The 12 Pacific Rim nations that had been engaged in long-drawn negotiations to effect the Trans-Pacific Partnership (TPP) finally reached a consensus in early October 2015. The TPP—when it is officially effected in early 2016—will be the largest free-trade agreement to date and will cover a third of all global trade.
Although the deal is aimed at reducing trade barriers between the partners and to create a common intellectual property framework, it has received criticism for being secretive and skewed in favor of the wealthier nations. And now, there are added concerns that the TPP could also deprive the poorer nations that are a part of this agreement from gaining timely and affordable access to biological drugs.
Why are Biological Drugs so Important?
The high economic burden of chronic non-communicable disorders has prompted both public healthcare agencies and private pharmaceutical companies to fire the engines in developing biological drugs. The World Health Organization (WHO) states that about 60% of the 56.4 million deaths worldwide in 2001 resulted from chronic diseases. Chronic diseases alone accounted for 46% of the global disease burden, and this figure is expected to rise considerably to 57% by 2020, the WHO says.
The rising incidence of chronic diseases worldwide will lead to an intensified focus on developing biological drugs thanks to their advantages over non-biological drugs. Transparency Market Research says in its latest report that the growing burden of chronic diseases will largely stimulate growth in the global biological drugs market, which is projected to exceed US$287.1 bn by 2020. However, the high cost of biological drugs is the greatest impediment to the growth of the market.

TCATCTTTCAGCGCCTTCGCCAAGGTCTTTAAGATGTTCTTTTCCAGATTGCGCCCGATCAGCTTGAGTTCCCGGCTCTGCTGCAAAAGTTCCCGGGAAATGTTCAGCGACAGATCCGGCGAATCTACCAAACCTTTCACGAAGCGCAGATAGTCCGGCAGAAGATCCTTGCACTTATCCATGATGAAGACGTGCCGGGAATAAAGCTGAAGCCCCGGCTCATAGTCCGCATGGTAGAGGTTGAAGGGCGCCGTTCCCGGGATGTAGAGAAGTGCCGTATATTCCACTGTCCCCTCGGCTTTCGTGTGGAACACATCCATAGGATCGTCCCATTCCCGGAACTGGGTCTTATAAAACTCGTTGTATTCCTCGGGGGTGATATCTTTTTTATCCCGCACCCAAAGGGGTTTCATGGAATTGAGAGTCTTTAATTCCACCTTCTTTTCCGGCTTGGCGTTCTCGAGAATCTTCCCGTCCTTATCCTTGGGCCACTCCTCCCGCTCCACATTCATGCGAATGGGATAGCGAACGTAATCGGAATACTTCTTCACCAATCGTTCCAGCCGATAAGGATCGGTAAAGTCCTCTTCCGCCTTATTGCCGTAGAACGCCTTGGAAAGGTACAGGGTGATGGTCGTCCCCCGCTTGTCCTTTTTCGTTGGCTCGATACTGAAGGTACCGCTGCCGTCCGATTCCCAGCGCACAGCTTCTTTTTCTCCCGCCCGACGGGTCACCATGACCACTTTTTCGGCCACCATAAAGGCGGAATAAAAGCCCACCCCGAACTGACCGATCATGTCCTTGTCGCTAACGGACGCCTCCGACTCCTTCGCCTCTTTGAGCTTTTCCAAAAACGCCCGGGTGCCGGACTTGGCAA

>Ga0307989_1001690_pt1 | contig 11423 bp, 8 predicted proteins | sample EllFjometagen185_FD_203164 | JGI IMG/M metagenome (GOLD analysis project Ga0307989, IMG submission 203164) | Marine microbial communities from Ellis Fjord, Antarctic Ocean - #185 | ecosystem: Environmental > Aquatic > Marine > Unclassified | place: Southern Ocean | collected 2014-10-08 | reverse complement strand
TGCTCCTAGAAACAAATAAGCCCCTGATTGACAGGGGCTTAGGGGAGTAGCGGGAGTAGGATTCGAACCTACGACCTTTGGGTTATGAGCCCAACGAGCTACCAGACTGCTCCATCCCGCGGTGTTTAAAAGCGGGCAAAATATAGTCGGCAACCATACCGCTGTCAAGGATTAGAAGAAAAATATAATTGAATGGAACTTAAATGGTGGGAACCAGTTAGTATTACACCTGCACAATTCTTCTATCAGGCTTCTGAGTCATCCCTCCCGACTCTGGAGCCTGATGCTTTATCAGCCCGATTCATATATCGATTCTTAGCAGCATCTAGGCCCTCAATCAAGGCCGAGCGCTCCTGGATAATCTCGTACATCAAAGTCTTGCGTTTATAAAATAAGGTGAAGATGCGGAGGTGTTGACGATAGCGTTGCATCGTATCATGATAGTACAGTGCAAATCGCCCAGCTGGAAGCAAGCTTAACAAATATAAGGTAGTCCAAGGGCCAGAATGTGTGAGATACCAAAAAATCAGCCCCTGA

How will the TPP Prevent Poorer Nations from Gaining Access to Biological Drugs?
Biological drug development calls for massive amounts of time, money, and expertise. The Brookings Institution, a not-for-profit organization that conducts independent research on policy decisions, states that the cost of making structurally complex biological drugs is about 22 times more than comparable small-molecule drugs. The high cost of developing biologics naturally adds to their market price. This has resulted in a parallel ‘biosimilars’ market.
As the name suggests, biosimilars are more affordable ‘copies’ of the generic drugs and are thus more readily purchased by consumers. Understandably, companies that spend several years and millions of dollars in developing biological drugs have been lobbying hard to prevent competitors from replicating their formulas and developing counterfeit products. This lobbying has paid off in several countries where governments now grant data exclusivity to manufacturers of biological drugs. This data exclusivity prevents drug regulation authorities from approving biosimilars for a set number of years. In the United States, for instance, biologics enjoy a 12-year data exclusivity period.
However, this is also where disparate data exclusivity timeframes come into the picture. Poorer countries such as Brunei, for example, have no data exclusivity period at all. To ensure that the TPP doesn’t compromise the stronghold of large U.S.-based pharmaceutical companies, the U.S. has been pushing hard to have every country in the TPP agreement sign a biologics data exclusivity clause. All parties concerned have finally agreed to sign a data exclusivity clause, which reportedly ranges between five to eight years.
Healthcare experts and activists feel that data exclusivity will delay the introduction of biosimilars into several nations. The ramifications of this will be more severe in poorer nations where patients simply wouldn’t be able to afford expensive biological drugs and will lose out on effective therapies. Thus, the already pressing concern of prohibitively expensive biological drugs will be exacerbated by the Trans-Pacific Partnership.
Thus, unless a fair biologics data exclusivity period is granted to poorer countries who are a part of the TPP, patients here are at risk of missing out on life-saving medicines.
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